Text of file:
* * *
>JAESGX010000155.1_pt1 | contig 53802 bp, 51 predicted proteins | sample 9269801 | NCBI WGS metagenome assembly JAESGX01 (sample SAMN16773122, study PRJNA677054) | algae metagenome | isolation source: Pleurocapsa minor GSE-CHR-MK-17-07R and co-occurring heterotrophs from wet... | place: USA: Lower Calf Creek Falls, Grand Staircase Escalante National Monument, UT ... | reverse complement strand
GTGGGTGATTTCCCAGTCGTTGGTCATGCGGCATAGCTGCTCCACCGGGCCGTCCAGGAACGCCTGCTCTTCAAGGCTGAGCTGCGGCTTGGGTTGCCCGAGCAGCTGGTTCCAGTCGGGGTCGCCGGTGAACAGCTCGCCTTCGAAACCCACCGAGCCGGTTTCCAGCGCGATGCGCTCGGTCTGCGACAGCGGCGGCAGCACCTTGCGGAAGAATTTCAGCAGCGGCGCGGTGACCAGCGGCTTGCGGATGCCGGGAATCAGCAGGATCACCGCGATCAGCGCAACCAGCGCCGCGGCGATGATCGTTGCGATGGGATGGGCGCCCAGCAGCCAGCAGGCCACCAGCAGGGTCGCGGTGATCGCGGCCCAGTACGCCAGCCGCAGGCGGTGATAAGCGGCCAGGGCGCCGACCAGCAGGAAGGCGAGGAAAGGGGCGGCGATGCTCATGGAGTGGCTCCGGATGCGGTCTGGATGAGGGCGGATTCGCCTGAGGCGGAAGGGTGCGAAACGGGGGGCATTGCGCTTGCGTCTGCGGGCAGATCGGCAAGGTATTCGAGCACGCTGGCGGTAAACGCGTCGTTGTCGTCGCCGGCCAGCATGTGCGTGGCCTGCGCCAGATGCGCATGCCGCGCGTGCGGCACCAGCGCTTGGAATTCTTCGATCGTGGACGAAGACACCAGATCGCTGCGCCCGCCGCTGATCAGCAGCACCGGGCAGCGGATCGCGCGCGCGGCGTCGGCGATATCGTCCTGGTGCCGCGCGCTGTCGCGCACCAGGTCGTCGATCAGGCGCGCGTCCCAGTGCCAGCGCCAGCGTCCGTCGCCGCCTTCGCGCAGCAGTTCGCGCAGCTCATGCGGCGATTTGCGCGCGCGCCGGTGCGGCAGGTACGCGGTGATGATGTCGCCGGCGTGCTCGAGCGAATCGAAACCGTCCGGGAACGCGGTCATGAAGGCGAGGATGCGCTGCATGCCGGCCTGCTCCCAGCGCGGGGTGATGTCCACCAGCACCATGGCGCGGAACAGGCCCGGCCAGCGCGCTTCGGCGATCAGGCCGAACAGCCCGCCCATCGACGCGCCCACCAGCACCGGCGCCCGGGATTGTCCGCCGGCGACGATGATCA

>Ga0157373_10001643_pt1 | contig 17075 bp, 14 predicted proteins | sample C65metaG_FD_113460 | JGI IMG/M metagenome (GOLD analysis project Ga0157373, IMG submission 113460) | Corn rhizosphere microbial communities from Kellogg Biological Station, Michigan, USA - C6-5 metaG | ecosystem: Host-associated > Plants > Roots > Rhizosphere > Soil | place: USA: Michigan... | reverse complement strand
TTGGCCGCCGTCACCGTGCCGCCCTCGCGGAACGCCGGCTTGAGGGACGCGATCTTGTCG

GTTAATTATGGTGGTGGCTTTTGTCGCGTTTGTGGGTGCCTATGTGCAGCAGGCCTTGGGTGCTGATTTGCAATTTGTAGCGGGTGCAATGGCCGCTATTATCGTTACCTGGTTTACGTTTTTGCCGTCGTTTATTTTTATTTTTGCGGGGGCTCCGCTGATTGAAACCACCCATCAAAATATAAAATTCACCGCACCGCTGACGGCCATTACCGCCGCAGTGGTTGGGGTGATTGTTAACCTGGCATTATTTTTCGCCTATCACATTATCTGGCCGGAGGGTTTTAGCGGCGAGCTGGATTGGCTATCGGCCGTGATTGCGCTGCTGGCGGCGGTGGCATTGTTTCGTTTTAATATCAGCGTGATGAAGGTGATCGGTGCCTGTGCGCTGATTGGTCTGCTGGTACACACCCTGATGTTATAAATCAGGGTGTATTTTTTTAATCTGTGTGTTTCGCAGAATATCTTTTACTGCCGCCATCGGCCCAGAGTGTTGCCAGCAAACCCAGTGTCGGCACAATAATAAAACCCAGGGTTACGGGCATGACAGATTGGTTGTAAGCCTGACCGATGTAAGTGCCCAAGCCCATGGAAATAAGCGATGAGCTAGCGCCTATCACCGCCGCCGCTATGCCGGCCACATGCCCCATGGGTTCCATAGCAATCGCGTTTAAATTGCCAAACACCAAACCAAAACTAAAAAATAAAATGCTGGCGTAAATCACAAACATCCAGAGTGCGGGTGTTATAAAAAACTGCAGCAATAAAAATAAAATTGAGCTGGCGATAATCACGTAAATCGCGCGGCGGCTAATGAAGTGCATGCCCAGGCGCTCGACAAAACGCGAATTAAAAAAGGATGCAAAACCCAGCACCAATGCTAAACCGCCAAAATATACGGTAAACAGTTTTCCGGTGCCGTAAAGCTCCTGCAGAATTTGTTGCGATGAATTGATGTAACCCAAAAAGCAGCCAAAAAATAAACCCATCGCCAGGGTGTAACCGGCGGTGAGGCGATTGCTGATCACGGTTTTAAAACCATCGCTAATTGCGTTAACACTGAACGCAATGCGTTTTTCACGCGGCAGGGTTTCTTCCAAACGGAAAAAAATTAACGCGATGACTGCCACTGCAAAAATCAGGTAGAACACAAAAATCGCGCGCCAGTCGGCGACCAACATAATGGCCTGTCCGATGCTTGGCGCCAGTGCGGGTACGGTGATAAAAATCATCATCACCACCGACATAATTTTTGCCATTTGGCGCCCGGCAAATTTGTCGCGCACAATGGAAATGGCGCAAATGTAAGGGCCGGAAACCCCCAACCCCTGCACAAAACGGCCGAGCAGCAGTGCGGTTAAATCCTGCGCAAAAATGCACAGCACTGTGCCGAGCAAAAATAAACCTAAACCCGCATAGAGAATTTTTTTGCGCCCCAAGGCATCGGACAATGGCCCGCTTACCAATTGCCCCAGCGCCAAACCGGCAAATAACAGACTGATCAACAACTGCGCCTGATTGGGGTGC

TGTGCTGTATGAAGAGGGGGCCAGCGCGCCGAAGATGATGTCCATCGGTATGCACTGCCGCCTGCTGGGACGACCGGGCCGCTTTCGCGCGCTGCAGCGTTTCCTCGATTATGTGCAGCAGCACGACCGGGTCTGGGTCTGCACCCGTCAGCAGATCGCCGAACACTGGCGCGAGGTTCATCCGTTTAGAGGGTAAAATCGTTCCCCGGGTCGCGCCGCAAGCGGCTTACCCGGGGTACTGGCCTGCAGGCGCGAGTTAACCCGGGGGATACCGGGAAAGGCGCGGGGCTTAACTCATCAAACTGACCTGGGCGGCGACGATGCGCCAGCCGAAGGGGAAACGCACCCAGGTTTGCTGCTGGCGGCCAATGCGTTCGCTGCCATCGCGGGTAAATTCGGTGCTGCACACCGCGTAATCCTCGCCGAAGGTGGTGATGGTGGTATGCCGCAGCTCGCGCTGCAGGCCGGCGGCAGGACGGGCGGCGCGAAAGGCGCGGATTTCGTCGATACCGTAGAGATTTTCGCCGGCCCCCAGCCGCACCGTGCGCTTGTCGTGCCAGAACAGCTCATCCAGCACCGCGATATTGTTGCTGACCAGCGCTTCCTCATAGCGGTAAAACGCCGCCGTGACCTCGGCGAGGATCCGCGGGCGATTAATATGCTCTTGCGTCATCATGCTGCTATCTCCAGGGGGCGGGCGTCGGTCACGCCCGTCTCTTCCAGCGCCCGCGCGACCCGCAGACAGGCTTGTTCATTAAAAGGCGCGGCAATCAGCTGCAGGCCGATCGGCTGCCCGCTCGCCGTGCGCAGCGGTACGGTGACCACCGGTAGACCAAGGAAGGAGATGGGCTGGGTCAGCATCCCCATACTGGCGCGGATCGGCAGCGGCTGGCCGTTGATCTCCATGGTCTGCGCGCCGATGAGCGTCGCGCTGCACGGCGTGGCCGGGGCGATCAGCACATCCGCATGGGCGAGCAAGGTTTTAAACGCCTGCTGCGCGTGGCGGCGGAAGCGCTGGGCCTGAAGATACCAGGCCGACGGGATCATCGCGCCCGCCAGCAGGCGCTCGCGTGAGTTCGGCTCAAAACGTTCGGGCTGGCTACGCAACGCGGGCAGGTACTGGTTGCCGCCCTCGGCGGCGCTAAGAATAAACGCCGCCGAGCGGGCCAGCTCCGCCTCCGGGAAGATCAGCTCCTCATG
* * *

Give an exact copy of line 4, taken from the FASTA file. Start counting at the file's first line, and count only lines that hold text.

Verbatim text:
TTGGCCGCCGTCACCGTGCCGCCCTCGCGGAACGCCGGCTTGAGGGACGCGATCTTGTCG